Tuesday, February 24, 2009

Chicken Man

I somehow ended up with 3 bottles of toasted sesame oil in my pantry. Toasted sesame oil? That's potent stuff. What the heck ever am I gonna do with 3 bottles of something that I normally use as sparingly as Spam in my kitchen? Not that I'd equate sesame oil with Spam or anything... it's just that I don't know much about Asian cooking. I ended up with those little bottles after I overbought for a cooking demo awhile ago, and not one to toss, waste, or give away anything (not when you're livin' on a student budget, sugar), I put them on the shelf and wished for the fairy of Asian Cookery to descend upon my kitchen in a flourish of kimono and chopsticks spouting inspiration and Zen wisdom... Or at least just hand me a copy of Better Homes and Gardens with the dog-eared section "Fourth of July Egg Foo Young for 40!"

But eventually, and slowly, I began to use that oil on more and more dishes. I began putting it into salad dressings, tossing it with maple syrup, rice vinegar, soy sauce and hot peppers to pour over noodles, I started to think of it more as just another oil (albeit one with lots of personality) to use on things that, well, I use oil on all the time.

But opening myself up to using that oil meant I also began to use much more ginger, soy sauce, garlic and lime. What a revelation. I started cooking 'Asian' all the time. Yes, I know that using Asian ingredients doesn't mean the dish is 'Asian' but you gotta start somewhere. So when I was planning out our Sunday night supper to be shared with our friend Austin (who when asked what he liked to eat, he replied "meat"), I decided to do some sort of creative take on sweet and sour chicken. I don't cook chicken much, but I like to think that it's just like tofu, but with blood and stuff. Not too hard really.

So I pulled out that sesame oil, some organic chicken, and grabbed a recipe for Spicy Orange Tofu from Vegetarian Times (I realize now you may be appalled). In my head I pictured the plate, tasted the chicken and thought, "coconut rice." A chewy, creamy mound of Basmati rice with coconut milk and lemongrass would go so well lying right underneath that tangy and spicy skewer of chicken.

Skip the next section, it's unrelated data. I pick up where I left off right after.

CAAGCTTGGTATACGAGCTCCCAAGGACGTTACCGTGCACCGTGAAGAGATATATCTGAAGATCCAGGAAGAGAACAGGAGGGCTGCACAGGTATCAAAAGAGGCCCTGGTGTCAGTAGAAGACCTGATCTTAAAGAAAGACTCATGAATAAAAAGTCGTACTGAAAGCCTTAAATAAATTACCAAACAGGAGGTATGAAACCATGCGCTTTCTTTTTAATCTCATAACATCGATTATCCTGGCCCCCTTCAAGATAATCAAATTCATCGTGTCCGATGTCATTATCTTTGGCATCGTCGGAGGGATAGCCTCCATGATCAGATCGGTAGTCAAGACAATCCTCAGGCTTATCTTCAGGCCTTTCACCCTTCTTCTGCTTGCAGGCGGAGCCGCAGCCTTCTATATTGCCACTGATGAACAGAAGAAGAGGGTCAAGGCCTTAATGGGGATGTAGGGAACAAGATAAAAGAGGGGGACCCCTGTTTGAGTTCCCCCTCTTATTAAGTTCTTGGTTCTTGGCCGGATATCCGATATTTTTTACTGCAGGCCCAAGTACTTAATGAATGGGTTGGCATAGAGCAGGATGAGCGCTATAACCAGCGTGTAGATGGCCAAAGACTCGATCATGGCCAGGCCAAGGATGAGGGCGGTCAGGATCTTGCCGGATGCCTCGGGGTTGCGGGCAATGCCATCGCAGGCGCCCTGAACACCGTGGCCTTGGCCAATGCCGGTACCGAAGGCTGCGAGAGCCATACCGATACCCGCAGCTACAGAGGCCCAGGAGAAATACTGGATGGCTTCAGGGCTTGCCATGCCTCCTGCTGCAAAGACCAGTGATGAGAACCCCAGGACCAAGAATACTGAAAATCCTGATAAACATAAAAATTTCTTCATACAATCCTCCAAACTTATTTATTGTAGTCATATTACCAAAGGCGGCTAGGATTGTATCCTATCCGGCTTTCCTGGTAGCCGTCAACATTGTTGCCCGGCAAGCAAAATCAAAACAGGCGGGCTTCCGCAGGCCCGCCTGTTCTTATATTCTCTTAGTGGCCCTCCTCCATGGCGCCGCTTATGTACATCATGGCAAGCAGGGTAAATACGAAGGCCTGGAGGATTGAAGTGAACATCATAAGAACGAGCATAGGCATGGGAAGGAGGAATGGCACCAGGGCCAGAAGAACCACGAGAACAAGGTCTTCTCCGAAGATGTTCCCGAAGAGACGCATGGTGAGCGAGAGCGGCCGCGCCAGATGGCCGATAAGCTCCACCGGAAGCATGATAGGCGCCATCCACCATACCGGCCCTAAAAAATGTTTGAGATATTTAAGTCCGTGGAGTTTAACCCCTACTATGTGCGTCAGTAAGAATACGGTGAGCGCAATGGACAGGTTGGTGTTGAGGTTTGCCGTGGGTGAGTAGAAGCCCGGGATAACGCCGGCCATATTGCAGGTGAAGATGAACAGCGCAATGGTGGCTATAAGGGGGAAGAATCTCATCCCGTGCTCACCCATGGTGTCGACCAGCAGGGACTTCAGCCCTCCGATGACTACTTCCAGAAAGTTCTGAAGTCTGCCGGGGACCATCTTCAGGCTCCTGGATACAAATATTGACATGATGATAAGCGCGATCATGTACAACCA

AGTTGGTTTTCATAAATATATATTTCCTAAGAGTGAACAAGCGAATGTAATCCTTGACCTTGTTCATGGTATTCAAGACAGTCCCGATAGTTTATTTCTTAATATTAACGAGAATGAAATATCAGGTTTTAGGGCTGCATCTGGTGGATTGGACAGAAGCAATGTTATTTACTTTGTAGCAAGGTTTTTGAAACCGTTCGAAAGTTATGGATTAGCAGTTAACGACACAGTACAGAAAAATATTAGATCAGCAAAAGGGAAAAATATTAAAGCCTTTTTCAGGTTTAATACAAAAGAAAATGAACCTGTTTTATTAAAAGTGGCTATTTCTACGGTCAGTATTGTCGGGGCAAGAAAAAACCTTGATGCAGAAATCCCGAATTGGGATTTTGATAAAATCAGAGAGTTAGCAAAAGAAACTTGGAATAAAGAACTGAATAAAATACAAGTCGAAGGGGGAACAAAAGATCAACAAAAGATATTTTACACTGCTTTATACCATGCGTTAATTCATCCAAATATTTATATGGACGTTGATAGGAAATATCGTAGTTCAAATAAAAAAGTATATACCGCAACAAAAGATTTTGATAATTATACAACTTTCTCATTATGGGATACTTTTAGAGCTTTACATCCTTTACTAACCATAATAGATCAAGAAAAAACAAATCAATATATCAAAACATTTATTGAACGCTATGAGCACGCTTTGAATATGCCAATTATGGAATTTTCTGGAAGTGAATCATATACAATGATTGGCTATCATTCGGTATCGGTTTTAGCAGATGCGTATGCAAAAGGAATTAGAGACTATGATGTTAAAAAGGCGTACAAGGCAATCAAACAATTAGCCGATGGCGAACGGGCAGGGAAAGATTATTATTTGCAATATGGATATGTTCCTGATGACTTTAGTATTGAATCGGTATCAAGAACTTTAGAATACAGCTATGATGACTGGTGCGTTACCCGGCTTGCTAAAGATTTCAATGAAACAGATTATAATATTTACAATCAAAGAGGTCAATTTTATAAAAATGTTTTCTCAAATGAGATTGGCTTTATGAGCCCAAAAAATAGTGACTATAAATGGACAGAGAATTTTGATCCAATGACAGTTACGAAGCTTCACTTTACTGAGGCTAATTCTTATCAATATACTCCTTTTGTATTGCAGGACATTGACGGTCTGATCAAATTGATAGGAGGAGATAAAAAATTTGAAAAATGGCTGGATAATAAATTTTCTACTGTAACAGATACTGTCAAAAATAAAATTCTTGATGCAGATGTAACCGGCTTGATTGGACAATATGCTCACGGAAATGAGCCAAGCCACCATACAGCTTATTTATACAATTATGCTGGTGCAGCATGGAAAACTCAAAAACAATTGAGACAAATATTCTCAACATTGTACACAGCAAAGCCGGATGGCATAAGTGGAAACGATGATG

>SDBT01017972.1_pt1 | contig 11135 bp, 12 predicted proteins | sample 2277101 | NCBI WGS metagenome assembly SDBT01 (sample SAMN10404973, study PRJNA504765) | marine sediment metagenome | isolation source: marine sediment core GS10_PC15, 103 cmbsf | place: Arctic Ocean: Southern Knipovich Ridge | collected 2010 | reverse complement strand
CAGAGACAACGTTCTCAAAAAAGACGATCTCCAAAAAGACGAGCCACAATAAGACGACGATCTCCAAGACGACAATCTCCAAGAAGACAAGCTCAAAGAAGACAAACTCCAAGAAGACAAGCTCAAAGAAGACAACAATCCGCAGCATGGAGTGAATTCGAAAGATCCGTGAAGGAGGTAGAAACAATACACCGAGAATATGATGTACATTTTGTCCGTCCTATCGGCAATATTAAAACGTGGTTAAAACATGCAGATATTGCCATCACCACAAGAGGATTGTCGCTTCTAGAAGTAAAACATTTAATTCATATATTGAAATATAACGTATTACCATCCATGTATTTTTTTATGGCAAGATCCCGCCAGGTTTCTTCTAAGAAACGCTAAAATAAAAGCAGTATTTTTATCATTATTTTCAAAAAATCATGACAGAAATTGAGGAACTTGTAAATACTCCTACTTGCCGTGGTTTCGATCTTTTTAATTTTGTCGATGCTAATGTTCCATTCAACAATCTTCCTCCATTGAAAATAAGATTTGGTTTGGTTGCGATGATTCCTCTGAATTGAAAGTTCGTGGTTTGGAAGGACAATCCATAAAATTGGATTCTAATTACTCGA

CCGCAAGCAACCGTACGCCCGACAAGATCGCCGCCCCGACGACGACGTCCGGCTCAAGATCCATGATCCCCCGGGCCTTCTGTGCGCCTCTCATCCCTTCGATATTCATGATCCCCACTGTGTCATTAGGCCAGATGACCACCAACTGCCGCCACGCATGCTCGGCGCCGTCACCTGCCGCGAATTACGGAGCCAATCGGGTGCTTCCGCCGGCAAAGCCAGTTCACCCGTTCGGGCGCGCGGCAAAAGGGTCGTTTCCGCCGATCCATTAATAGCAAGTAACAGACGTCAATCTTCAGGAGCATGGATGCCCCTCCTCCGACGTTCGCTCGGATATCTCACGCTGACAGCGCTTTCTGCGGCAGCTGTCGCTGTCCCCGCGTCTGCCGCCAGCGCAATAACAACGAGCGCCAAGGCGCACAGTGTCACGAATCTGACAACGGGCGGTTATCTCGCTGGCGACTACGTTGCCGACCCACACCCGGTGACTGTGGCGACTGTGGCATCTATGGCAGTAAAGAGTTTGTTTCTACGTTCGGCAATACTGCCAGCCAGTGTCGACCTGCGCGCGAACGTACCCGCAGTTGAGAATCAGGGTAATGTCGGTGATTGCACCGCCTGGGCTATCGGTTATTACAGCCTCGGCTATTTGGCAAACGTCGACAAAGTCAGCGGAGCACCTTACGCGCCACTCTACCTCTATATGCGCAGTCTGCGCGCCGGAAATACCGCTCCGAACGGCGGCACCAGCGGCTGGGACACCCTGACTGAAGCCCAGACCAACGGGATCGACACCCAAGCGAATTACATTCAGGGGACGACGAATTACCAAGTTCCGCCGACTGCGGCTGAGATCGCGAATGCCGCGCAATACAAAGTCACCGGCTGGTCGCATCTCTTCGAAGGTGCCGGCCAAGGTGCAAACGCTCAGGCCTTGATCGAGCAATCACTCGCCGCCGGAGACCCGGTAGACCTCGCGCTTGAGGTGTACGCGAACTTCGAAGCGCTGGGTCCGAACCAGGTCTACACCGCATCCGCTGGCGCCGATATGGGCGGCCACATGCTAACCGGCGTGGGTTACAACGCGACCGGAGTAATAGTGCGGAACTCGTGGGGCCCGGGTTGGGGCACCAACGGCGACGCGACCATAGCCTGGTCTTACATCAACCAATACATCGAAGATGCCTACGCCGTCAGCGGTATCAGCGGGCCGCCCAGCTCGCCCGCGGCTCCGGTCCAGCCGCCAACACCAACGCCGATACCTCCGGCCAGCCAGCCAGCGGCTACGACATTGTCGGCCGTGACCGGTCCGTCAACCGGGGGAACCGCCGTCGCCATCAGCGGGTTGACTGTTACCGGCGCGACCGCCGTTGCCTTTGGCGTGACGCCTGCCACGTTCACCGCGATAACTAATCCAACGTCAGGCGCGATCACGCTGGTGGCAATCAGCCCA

The dish turned out well enough that our meat-boy Austin was impressed, and the other meat-boy Mark couldn't help but eat the leftovers the next night for dinner - straight outta the skillet.

That's my boys.

Spicy Orange Chicken Skewers
adapted from a recipe from Vegetarian Times Magazine
serves 4 -6

1.5 pounds boneless, skinless organic chicken breasts
1/3 cup orange juice
1/3 cup lime juice
1/3 cup maple syrup
2 tablespoons toasted sesame oil
2 teaspoons dried hot chili pepper (whatever's spicy and hanging around your spice rack)
4 large garlic cloves, minced
2 tablespoons fresh ginger, minced
2 tablespoons grated orange zest
1 small sweet onion, diced
handful chopped cilantro
1 tablespoon soy sauce or tamari
bamboo skewers

Cut the chicken breast into pieces small enough to skewer. Skewer the chicken on the bamboo, making sure to leave a few millimeters of space between each piece. Prepare the marinade. Mix all of the rest of the ingredients together and marinate the skewers from 1 hour to 1 day. The longer the better.

Preheat the oven to 350 degrees. Remove the skewers from the marinade and reserve the marinade. Place skewers on a broiler pan with a slotted sheet so that the liquid and fats may collect underneath. Cook until your tester skewer is no longer pink in the middle. A few times through baking, brush the skewers with the marinade. Add all of the marinade toward the end, so that it reduces a bit and gets syrupy. Serve the skewers with the sauce over coconut rice.

Coconut Basmati Rice
serves 4 - 6

You may use fresh lemongrass in this recipe, if available, but the dried is a good option too if you don't have access to an Asian market.

1.5 cups brown Basmati rice
2 cups coconut milk (lite or full fat)
1 cup water
2 tablespoons dried lemongrass

Bring the water to boil. Steep the dried lemongrass to make a strong tea. Strain out the lemongrass and set water aside. Bring the coconut milk and lemongrass water to a boil, then add rice. Stir once, then cover and cook until all the liquid is absorbed, about 50 minutes to 1 hour.

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